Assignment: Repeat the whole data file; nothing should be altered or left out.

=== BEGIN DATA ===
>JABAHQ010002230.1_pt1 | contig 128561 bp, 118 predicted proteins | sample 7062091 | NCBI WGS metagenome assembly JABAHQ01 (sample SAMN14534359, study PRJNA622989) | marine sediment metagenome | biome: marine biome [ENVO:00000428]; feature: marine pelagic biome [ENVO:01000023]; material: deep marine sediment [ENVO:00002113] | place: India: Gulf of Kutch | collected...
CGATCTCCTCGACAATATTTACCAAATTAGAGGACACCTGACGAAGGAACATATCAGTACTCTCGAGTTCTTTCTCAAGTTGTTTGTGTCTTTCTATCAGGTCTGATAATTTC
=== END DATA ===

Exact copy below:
>JABAHQ010002230.1_pt1 | contig 128561 bp, 118 predicted proteins | sample 7062091 | NCBI WGS metagenome assembly JABAHQ01 (sample SAMN14534359, study PRJNA622989) | marine sediment metagenome | biome: marine biome [ENVO:00000428]; feature: marine pelagic biome [ENVO:01000023]; material: deep marine sediment [ENVO:00002113] | place: India: Gulf of Kutch | collected...
CGATCTCCTCGACAATATTTACCAAATTAGAGGACACCTGACGAAGGAACATATCAGTACTCTCGAGTTCTTTCTCAAGTTGTTTGTGTCTTTCTATCAGGTCTGATAATTTC